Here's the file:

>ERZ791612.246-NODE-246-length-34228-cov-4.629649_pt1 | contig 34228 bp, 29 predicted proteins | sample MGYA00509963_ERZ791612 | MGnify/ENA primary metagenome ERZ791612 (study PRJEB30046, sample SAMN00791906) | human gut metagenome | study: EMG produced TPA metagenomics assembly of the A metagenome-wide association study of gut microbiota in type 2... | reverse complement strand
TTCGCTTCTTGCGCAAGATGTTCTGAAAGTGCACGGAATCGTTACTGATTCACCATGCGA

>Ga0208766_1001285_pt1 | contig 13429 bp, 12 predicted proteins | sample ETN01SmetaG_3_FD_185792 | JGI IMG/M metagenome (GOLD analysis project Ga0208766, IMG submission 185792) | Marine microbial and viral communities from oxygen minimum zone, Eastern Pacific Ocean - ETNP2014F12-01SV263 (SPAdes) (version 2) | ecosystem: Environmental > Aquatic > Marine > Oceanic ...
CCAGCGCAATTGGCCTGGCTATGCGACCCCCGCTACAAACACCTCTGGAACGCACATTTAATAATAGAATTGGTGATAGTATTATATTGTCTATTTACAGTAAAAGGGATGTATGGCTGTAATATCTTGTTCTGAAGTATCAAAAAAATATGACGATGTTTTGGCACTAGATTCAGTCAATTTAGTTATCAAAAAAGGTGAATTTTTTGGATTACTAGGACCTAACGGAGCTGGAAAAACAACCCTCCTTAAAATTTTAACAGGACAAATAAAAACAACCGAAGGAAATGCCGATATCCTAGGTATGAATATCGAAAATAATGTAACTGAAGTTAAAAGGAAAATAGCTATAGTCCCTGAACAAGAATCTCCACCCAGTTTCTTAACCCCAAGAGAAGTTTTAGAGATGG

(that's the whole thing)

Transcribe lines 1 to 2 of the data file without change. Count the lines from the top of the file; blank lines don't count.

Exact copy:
>ERZ791612.246-NODE-246-length-34228-cov-4.629649_pt1 | contig 34228 bp, 29 predicted proteins | sample MGYA00509963_ERZ791612 | MGnify/ENA primary metagenome ERZ791612 (study PRJEB30046, sample SAMN00791906) | human gut metagenome | study: EMG produced TPA metagenomics assembly of the A metagenome-wide association study of gut microbiota in type 2... | reverse complement strand
TTCGCTTCTTGCGCAAGATGTTCTGAAAGTGCACGGAATCGTTACTGATTCACCATGCGA